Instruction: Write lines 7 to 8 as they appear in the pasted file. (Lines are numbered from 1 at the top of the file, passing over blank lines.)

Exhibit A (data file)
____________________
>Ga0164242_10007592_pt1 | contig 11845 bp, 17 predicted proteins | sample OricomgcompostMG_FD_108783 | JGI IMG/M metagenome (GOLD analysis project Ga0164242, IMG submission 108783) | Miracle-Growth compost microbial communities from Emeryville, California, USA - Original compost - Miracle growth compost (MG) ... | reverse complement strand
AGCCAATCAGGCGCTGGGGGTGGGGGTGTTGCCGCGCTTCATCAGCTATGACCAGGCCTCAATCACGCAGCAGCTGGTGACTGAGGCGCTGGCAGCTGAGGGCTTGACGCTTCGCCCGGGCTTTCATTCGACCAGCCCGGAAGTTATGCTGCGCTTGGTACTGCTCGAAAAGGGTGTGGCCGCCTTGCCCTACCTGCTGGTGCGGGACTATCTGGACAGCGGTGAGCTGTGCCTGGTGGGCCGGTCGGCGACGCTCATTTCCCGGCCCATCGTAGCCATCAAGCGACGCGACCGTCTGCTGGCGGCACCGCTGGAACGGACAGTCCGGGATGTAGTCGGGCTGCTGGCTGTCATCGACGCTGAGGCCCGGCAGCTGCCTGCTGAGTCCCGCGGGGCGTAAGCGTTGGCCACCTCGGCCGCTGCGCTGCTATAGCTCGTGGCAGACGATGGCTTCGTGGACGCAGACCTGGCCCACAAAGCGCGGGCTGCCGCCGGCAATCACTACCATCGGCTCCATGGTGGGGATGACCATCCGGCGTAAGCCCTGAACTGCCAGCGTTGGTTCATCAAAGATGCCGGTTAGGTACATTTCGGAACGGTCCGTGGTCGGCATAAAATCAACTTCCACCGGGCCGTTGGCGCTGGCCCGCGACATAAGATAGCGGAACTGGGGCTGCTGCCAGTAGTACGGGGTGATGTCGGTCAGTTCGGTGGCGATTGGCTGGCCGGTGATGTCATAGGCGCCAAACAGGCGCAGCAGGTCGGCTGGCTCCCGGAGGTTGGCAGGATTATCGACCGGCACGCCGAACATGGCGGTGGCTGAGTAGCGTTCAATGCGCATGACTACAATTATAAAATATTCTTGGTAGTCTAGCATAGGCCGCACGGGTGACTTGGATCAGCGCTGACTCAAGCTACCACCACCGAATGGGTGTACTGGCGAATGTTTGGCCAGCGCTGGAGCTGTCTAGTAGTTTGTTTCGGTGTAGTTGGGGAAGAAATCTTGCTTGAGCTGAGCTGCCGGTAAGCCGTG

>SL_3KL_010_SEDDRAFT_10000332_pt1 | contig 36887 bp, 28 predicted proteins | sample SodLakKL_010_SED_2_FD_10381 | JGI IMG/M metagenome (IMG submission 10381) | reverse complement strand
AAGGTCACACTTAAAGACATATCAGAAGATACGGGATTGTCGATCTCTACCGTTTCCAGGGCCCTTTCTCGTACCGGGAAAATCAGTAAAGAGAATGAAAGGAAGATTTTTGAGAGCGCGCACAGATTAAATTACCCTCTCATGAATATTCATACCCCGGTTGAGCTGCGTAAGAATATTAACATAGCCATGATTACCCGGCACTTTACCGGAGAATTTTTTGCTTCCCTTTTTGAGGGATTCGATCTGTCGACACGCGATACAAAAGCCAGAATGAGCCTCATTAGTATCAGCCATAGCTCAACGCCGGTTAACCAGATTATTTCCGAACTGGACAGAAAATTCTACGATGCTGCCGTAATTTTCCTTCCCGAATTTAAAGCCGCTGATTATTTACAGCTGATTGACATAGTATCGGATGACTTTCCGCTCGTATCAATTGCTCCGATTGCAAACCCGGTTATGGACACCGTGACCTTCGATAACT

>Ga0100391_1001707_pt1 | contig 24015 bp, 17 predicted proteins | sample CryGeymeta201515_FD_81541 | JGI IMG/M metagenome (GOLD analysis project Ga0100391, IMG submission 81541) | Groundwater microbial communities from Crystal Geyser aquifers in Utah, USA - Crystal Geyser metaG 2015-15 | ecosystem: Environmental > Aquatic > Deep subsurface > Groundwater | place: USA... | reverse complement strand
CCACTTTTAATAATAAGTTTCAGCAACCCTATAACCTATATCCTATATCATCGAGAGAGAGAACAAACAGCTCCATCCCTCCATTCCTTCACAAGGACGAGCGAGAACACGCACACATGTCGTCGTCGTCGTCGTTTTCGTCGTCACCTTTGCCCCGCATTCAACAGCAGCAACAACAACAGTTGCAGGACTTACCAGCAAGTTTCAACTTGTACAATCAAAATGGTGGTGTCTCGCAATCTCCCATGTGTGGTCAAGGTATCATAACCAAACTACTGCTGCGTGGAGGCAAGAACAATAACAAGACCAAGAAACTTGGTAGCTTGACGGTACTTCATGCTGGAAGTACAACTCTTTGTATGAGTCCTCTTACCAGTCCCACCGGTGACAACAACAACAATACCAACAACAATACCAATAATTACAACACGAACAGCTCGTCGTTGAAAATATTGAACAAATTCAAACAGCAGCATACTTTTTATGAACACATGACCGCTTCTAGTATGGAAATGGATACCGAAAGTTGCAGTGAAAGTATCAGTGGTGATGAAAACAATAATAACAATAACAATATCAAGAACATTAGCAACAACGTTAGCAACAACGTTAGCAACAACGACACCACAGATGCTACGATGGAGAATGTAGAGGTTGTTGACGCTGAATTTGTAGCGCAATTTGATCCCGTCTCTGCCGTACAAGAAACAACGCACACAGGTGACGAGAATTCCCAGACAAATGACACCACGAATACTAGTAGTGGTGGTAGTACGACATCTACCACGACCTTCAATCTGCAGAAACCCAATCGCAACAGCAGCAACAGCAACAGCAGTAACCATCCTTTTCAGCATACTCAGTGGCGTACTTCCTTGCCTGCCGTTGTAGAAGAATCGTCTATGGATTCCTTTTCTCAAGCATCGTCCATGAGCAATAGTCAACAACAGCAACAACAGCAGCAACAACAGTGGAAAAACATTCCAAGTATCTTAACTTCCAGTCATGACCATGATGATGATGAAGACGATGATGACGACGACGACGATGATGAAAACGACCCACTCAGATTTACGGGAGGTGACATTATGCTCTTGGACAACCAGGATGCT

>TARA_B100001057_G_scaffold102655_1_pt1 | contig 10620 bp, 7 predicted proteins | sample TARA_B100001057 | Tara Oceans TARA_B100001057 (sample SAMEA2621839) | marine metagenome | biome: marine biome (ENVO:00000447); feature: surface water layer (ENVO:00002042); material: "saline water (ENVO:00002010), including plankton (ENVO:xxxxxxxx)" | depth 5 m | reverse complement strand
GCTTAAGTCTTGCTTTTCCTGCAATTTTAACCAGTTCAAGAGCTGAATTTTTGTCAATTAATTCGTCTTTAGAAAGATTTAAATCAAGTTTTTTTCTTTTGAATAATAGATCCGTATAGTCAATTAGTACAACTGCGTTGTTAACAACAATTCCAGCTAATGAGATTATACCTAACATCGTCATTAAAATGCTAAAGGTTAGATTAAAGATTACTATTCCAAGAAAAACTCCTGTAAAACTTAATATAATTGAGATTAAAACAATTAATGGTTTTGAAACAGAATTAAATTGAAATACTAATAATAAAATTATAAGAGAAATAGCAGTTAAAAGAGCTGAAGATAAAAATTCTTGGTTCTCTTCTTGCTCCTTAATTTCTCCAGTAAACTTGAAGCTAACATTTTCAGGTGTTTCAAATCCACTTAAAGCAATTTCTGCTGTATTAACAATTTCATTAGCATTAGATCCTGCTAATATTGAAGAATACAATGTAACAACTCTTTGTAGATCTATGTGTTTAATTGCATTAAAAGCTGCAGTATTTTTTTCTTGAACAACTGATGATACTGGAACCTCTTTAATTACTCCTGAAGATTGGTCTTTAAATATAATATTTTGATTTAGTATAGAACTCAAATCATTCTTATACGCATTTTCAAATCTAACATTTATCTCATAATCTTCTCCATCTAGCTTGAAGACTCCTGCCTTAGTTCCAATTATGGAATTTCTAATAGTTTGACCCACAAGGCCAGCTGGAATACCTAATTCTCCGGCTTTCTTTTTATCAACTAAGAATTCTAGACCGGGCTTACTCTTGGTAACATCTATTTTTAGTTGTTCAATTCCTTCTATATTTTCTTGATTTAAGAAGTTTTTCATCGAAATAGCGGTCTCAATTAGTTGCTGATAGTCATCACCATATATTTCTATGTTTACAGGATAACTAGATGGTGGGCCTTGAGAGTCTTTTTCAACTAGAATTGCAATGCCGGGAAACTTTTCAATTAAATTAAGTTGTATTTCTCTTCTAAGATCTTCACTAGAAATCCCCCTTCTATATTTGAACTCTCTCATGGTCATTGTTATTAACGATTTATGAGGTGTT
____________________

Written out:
>TARA_B100001057_G_scaffold102655_1_pt1 | contig 10620 bp, 7 predicted proteins | sample TARA_B100001057 | Tara Oceans TARA_B100001057 (sample SAMEA2621839) | marine metagenome | biome: marine biome (ENVO:00000447); feature: surface water layer (ENVO:00002042); material: "saline water (ENVO:00002010), including plankton (ENVO:xxxxxxxx)" | depth 5 m | reverse complement strand
GCTTAAGTCTTGCTTTTCCTGCAATTTTAACCAGTTCAAGAGCTGAATTTTTGTCAATTAATTCGTCTTTAGAAAGATTTAAATCAAGTTTTTTTCTTTTGAATAATAGATCCGTATAGTCAATTAGTACAACTGCGTTGTTAACAACAATTCCAGCTAATGAGATTATACCTAACATCGTCATTAAAATGCTAAAGGTTAGATTAAAGATTACTATTCCAAGAAAAACTCCTGTAAAACTTAATATAATTGAGATTAAAACAATTAATGGTTTTGAAACAGAATTAAATTGAAATACTAATAATAAAATTATAAGAGAAATAGCAGTTAAAAGAGCTGAAGATAAAAATTCTTGGTTCTCTTCTTGCTCCTTAATTTCTCCAGTAAACTTGAAGCTAACATTTTCAGGTGTTTCAAATCCACTTAAAGCAATTTCTGCTGTATTAACAATTTCATTAGCATTAGATCCTGCTAATATTGAAGAATACAATGTAACAACTCTTTGTAGATCTATGTGTTTAATTGCATTAAAAGCTGCAGTATTTTTTTCTTGAACAACTGATGATACTGGAACCTCTTTAATTACTCCTGAAGATTGGTCTTTAAATATAATATTTTGATTTAGTATAGAACTCAAATCATTCTTATACGCATTTTCAAATCTAACATTTATCTCATAATCTTCTCCATCTAGCTTGAAGACTCCTGCCTTAGTTCCAATTATGGAATTTCTAATAGTTTGACCCACAAGGCCAGCTGGAATACCTAATTCTCCGGCTTTCTTTTTATCAACTAAGAATTCTAGACCGGGCTTACTCTTGGTAACATCTATTTTTAGTTGTTCAATTCCTTCTATATTTTCTTGATTTAAGAAGTTTTTCATCGAAATAGCGGTCTCAATTAGTTGCTGATAGTCATCACCATATATTTCTATGTTTACAGGATAACTAGATGGTGGGCCTTGAGAGTCTTTTTCAACTAGAATTGCAATGCCGGGAAACTTTTCAATTAAATTAAGTTGTATTTCTCTTCTAAGATCTTCACTAGAAATCCCCCTTCTATATTTGAACTCTCTCATGGTCATTGTTATTAACGATTTATGAGGTGTT